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TV PREVIEW: In the Face of Terror, featuring Dundee peace campaigner Mike Haines, is exceptional

In the Face of Terror.
In the Face of Terror.

This week, Paul confronts a powerful new series about families whose loved ones were murdered by terrorists, and praises an unflinching drama about the adult entertainment industry… 



Monday, BBC Two, 9pm

The 2014 hostage crisis in Syria culminated in seven beheadings by Mohammed Emwazi, a British-Kuwaiti executioner who became known as Jihadi John. This exceptional series focuses on ordinary people who have endured unimaginable trauma, as they search for answers following high-profile acts of terror. Contributors include the parents of American photojournalist Jim Foley, who blame their government for badly mishandling the situation. We also meet Mike Haines, a peace campaigner who lives in Dundee. His brother, David, was another one of Emwazi’s victims. “I have a daily battle with hate,” says Mike during an emotional speech delivered to secondary school pupils. “If I hate, they win.” It’s a raw, painful, deeply moving tribute to the victims and their families.


Monday, BBC One, 8:30pm

Ghosts (Copyright BBC)

It’s time to find out more about the corporeal backstory of The Captain, that jolly decent World War Two army officer who never tires of regaling his housemates with tales of his bosh-bashing endeavours. But he has a poignant secret. Meanwhile, the gang bicker over whose turn it is to choose a DVD for their weekly film club (Top Gun references abound), Lady Fanny has her head turned by Lady Chatterley’s Lover, and caveman Robin goes down a conspiracy theory rabbit hole on YouTube. I’m impressed by how the Horrible Histories team have gradually fleshed out these endearing wraiths. Ghosts is a seemingly effortless blend of comedy and pathos, an immensely likeable family sitcom. Sweet, daft, smart, funny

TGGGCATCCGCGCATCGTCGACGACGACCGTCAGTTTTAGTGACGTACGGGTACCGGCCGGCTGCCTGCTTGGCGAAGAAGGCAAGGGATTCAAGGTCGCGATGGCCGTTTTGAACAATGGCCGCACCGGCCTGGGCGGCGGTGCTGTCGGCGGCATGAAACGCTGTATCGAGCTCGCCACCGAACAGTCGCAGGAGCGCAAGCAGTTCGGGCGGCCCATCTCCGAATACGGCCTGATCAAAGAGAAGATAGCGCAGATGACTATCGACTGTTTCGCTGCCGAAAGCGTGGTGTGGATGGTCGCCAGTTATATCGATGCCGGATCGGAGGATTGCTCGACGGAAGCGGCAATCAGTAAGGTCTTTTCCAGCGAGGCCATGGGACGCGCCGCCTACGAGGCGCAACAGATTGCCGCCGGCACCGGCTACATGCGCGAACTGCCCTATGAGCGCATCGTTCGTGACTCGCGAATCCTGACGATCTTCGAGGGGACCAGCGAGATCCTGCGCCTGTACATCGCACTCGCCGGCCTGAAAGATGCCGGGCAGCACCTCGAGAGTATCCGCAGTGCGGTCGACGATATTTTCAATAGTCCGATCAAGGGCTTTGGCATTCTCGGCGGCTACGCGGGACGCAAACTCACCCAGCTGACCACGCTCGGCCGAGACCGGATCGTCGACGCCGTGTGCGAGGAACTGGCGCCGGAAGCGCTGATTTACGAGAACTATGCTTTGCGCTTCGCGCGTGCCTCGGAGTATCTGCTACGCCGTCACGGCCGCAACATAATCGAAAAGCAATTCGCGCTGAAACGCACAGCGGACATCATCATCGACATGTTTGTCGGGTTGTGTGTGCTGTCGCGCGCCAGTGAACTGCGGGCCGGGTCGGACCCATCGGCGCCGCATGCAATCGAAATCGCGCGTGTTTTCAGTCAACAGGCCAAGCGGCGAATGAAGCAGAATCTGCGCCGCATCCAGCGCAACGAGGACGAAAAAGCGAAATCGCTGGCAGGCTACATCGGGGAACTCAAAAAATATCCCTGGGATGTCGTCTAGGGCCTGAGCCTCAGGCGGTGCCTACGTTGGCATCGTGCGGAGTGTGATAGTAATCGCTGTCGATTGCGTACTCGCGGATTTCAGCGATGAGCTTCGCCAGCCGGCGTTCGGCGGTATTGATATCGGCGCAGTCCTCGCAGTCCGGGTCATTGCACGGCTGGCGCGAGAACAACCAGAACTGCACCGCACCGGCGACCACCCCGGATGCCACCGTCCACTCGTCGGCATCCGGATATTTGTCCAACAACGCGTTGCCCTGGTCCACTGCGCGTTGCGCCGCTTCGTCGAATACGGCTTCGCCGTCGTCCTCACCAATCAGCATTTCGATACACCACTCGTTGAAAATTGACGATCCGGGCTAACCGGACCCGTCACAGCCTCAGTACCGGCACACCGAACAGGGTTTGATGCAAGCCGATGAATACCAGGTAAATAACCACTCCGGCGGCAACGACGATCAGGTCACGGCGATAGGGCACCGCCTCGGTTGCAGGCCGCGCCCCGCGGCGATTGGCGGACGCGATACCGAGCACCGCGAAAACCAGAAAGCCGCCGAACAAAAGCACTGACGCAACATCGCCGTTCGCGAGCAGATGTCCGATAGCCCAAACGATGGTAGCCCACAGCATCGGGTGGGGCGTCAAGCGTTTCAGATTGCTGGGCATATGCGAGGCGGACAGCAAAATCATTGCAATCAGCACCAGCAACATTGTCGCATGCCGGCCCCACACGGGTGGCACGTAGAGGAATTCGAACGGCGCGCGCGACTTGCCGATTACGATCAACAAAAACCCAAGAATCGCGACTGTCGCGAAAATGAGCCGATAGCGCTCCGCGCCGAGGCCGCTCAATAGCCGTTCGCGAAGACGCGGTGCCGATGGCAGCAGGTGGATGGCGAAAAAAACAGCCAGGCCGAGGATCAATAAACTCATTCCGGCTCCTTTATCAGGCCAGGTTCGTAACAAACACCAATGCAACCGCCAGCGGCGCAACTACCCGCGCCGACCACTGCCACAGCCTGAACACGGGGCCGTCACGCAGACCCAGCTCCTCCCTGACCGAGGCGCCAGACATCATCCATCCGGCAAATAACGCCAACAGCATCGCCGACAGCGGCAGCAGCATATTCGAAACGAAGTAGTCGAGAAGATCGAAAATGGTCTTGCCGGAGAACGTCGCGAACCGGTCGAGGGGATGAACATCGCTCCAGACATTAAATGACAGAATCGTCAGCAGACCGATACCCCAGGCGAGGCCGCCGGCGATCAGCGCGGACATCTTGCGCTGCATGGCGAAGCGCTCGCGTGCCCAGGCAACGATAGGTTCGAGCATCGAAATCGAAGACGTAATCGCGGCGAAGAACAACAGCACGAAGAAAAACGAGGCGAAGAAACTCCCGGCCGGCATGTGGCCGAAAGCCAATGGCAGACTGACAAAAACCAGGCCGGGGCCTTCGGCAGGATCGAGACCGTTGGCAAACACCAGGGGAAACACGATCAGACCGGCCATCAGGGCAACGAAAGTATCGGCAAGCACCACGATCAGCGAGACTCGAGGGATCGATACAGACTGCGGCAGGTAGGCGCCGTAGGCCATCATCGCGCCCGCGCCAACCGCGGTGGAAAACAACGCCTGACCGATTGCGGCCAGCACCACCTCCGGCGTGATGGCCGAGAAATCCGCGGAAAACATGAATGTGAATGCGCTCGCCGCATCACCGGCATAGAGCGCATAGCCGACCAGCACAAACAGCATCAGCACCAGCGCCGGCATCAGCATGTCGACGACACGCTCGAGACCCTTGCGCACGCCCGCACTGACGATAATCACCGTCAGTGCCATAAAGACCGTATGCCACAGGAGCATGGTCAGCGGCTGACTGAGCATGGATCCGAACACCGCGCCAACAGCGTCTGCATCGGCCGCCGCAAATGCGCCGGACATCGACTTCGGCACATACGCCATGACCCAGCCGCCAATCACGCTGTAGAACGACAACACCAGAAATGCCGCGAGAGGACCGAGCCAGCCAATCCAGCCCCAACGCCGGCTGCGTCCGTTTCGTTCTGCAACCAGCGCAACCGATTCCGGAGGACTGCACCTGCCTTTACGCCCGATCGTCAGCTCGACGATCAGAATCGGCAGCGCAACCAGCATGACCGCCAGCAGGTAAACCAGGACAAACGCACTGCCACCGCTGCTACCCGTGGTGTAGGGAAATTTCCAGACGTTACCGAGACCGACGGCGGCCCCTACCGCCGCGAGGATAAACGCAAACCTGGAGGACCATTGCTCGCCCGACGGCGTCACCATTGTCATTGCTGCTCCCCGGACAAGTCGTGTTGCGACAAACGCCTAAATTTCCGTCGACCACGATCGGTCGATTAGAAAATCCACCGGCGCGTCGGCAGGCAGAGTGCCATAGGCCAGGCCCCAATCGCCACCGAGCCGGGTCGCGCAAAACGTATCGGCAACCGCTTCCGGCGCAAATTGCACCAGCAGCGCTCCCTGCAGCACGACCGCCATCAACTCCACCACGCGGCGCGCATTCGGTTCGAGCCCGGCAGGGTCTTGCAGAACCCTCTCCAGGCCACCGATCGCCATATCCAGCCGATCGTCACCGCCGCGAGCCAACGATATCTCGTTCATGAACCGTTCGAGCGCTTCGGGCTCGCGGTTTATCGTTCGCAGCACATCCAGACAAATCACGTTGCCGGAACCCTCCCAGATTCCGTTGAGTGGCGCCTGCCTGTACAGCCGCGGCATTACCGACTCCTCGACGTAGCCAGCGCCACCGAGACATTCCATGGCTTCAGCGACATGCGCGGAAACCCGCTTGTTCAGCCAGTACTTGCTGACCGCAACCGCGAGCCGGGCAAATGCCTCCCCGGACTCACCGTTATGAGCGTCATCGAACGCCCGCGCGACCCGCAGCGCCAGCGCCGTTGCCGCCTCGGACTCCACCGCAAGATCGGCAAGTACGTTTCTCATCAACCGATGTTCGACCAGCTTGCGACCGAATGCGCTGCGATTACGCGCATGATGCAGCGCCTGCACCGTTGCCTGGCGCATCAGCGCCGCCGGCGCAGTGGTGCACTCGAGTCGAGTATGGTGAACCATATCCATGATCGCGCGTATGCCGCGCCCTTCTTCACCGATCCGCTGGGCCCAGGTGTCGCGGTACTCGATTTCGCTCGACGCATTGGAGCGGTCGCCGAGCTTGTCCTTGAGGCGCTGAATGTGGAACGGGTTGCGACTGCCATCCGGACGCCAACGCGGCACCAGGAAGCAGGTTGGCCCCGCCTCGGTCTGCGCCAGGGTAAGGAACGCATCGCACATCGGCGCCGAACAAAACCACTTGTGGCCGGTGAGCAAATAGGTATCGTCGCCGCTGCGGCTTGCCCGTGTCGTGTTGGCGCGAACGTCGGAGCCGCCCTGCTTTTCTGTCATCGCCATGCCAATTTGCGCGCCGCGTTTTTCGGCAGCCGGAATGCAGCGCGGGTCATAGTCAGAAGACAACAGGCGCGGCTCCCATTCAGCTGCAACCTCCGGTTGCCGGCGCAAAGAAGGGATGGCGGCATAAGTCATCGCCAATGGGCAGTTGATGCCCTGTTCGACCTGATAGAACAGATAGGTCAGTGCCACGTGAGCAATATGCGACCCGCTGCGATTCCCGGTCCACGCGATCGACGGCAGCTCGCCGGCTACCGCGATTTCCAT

Monday, STV, 9pm

Prince William: A Planet for Us All (Copyright ITV)

Preview copies of this 90-minute documentary weren’t available at the time of writing – the palace tends to be rather jittery and careful about these prominent P.R. salvos – but I can pretty much guarantee that Wills will come across as a tremendously nice and deeply concerned bloke during his “global mission to champion action for the natural world and celebrate the pioneering work of local heroes.” Two years ago, a film crew joined him to support this endeavour. And here’s the result. I don’t really want to doubt William’s sincerity, he presumably does spare a thought for the rhino while drifting off into another exquisitely-upholstered, coin-embroidered sleep at night. He’s raising awareness etc. Also, Attenborough is involved.


Monday, Channel 4, 10pm

Adult Material (Copyright Channel 4)

This gut-punching drama about Britain’s adult entertainment industry boasts a soulful performance from Hayley Squires (I, Daniel Blake) as fictional porn success story Jolene Dollar. A loving mum and partner who looks out for the younger girls in her line of work, she’s 35 and worried about becoming obsolete; ‘a ghost’. Writer Lucy Kirkwood has clearly done her homework. It’s packed with details which could only have been gleaned from talking to porn actors. The world she depicts is mundane, occasionally quite funny, but often very dangerous. It’s sympathetic, non-judgemental. It makes an important wider point about male-gazing attitudes towards women. Buyer beware: Adult Material is brutally frank. It needs to be. A fine piece of work.


Tuesday, BBC One, 9pm

Life (Copyright BBC)

In episode two of Mike Bartlett’s ensemble drama, Peter Davison continues to deliver a perfectly judged performance as an awful bully who has spent decades belittling his wife with faux-jovial quips. Her pain is etched on the great Alison Steadman’s face. She’s the soul of this show, so much so that my interest tends to waver whenever the other storylines are unfolding. Nevertheless, Bartlett’s overarching theme of confused, lonely people struggling to make sense of their lives continues to resonate. And it becomes more interesting this week as the various threads start to intersect more fully. I wasn’t a fan of Bartlett’s Doctor Foster, it was such an implausible melodrama. Life has more emotional truth, he’s reined himself in.